Now, I’m not the type of student to go clubbing… unless it’s the extracurricular kind. Then I go about and fill every open slot in my schedule with clubs.
I had been a fan of after school clubs since middle school, when I was inspired by Hikaru no Go to start a go club. This exploded during my high school years when I was on a clubbing frenzy and had an after school activity every single day of the week.
Clubs were always a way of keeping me engaged, and for us high school students who didn’t have too much to do after class, it was a way to meet people, bond, and also get a free meal through the school’s programs. Even now, some of my best memories of high school were made during after school clubs (like that award-winning Science Club video…).
At Pomona, I was relatively reserved when it came to clubbing until senior year, when I decided to expand the scope of Buddhism Club and help build a Calligraphy Club. This is essentially the same genre of clubs I’ve joined in China, but I’m honestly amazed at how well they do club publicity here.
First, about a week before the club fair, existing club members go door-to-door throughout the first-year dormitories to promote the many, many clubs we have on campus. Interested students are added to a group chat, where they receive more information about the club and get to ask questions before the official club fair.
The club fair itself is an all-day affair with prizes, giveaways, and performances. The way it typically works is that the clubs will make a post on their social media of choice (in this case, QQ), and new members are asked to share the post. If a member reaches a certain number of likes/reactions on the post, they can show it for a prize at the club booth. Honestly a very smart way of getting the word out. Unfortunately, I don’t have any QQ friends, so I didn’t win anything.
As I walked through the booths, signing up and paying the minimal club dues (they ranged from $3 to 5 USD), I ended up with three clubs: guqin, calligraphy, and seal carving. Try as I might, there was no tea club. I was sorely disappointed. There was a wushu/lion dance club, but I decided to not overload myself… although I do miss lion dancing.
Of the three clubs I joined, I’m most excited for seal carving, which meets every Friday night. They also do calligraphy, and to be honest, their calligraphy is a notch higher than the official calligraphy club. I’m hoping that by learning more seal script, I’ll be able to read the bottom of tea pots and other antiques a bit better.
After signing up for three clubs and getting impatient with the unbelievably slow registration process (it was by paper, and each booth had a line because only one person could sign up at a time), I finally finished and went to my Saturday morning guqin class. I got to the classroom 90 minutes late. Fortunately, I had predicted my delay and texted my instructor earlier that morning.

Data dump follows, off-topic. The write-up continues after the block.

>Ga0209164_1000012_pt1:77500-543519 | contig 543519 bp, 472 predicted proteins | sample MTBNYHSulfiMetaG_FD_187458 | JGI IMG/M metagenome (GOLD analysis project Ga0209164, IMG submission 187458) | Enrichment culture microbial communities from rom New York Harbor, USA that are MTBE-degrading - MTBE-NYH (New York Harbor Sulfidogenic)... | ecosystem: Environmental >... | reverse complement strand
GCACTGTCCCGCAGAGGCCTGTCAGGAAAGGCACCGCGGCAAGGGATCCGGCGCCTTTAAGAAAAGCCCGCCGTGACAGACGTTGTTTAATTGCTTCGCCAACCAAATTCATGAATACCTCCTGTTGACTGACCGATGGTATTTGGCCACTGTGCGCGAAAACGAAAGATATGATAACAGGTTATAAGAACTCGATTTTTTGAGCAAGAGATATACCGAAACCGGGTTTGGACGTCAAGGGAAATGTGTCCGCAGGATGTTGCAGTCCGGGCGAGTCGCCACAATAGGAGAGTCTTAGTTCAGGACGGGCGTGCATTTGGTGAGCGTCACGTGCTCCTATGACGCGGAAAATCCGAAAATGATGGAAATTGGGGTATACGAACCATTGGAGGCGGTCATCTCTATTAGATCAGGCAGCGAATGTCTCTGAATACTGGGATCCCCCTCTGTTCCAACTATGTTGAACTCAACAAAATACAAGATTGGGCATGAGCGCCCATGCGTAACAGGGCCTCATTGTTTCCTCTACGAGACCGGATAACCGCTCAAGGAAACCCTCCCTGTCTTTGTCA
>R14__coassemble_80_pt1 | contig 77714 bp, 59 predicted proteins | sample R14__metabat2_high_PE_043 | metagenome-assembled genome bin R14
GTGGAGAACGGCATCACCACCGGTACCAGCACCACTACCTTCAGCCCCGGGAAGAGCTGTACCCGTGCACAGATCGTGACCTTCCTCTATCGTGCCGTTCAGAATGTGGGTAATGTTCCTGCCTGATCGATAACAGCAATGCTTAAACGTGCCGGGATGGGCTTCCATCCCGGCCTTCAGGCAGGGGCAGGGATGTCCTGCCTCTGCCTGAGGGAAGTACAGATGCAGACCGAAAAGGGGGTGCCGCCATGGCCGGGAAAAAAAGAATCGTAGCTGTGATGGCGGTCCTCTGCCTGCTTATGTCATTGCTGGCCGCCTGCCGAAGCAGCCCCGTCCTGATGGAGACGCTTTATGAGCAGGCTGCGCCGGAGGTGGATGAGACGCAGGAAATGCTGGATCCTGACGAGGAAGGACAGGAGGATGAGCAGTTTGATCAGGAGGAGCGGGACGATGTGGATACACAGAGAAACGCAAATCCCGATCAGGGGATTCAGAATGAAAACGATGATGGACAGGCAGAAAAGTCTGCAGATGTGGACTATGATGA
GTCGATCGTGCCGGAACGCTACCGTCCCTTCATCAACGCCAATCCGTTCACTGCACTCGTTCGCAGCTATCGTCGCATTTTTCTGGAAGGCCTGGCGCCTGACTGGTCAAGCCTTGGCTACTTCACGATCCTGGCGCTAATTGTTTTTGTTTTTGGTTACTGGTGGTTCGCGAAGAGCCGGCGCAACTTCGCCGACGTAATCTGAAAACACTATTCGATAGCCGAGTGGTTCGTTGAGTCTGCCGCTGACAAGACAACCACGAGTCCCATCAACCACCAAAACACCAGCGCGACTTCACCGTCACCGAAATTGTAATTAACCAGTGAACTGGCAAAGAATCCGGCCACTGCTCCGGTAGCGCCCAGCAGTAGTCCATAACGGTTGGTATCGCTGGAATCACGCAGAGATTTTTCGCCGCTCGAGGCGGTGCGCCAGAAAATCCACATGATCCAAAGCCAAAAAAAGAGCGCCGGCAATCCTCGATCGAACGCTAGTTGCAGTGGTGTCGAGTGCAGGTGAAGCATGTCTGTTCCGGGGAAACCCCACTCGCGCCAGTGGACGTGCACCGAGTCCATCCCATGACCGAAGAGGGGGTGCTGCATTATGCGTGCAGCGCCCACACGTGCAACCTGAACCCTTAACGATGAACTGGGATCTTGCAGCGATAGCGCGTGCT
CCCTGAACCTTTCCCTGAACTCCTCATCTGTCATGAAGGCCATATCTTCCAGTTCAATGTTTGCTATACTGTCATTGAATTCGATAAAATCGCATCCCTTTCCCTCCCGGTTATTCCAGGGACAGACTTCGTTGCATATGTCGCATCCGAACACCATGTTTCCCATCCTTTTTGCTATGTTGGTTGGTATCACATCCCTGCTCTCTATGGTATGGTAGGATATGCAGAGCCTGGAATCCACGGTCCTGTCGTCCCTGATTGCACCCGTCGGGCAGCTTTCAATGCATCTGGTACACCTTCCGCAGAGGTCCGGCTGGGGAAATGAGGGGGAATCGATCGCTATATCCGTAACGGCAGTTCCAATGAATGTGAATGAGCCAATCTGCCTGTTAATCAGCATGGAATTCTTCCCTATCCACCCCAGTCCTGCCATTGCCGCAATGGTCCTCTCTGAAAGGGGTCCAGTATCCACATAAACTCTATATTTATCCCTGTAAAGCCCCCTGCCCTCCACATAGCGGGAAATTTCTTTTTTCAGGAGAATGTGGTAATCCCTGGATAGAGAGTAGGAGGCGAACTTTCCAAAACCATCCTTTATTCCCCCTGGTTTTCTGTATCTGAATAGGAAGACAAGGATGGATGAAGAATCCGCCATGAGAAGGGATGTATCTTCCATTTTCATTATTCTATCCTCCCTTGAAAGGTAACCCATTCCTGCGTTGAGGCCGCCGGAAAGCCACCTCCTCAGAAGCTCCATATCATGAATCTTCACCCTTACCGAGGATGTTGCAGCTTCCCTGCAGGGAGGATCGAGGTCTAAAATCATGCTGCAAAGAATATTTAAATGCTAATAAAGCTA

“So, what clubs did you sign up for today?” he asked.
“Guqin, calligraphy, and seal-carving,” I relayed.
“Seal-carving? Interesting…” he paused. “You know, I just got recruited to be the guqin instructor for your school.”
“Oh?” I looked up from the sheet music. “That’s great!”
“Yeah,” he looked me in the eye. “You can be my TA.”
I stopped playing Fengyun hui, slightly mortified yet also excited for what’s to come.
“Sounds good,” I replied.
He looked back at his phone and typed a few things down. “I’ll tell you more later.”
The next day, I got a message from him. It was a screenshot of a conversation between him and the guqin club president.
Instructor: There’s a student at FJU named Andrew Nguy. He’ll teach the first class.
Club President: Oh, I’ve heard of him. Yeah, sounds good.
I replied to my instructor, “What am I teaching?”
He sent me a PDF outlining the points I would have to cover.
“Got it,” I replied.
“If I’m busy, you’ll have to cover other classes for me too.”
I stared at my phone, honestly mortified because some of the club members have been playing for four years already and would probably laugh at incompetence.
“??” he messaged after a few minutes.
“Okay,” I replied hurriedly.
And with that, I am now expected to assist in classes once a week. Since I’ve gotten the notice, I’ve been reviewing a lot of the earlier songs I’ve learned because although I can play them, I don’t feel like I can play them well enough to demo in front of curious eyes and keen club officers. Knowing a song is one thing, but knowing a song well enough to teach, identify mistakes, and being able to skillfully correct them is territory I’ve never entered before.
But I’m excited. Part of the Fulbright Program is for me to interact with the local community, and I honestly can’t imagine a better opportunity than this—one that pushes me to refine my guqin technique, deepen my understanding of the philosophy behind guqin, and develop teaching skills that I’ll be using for the rest of my life.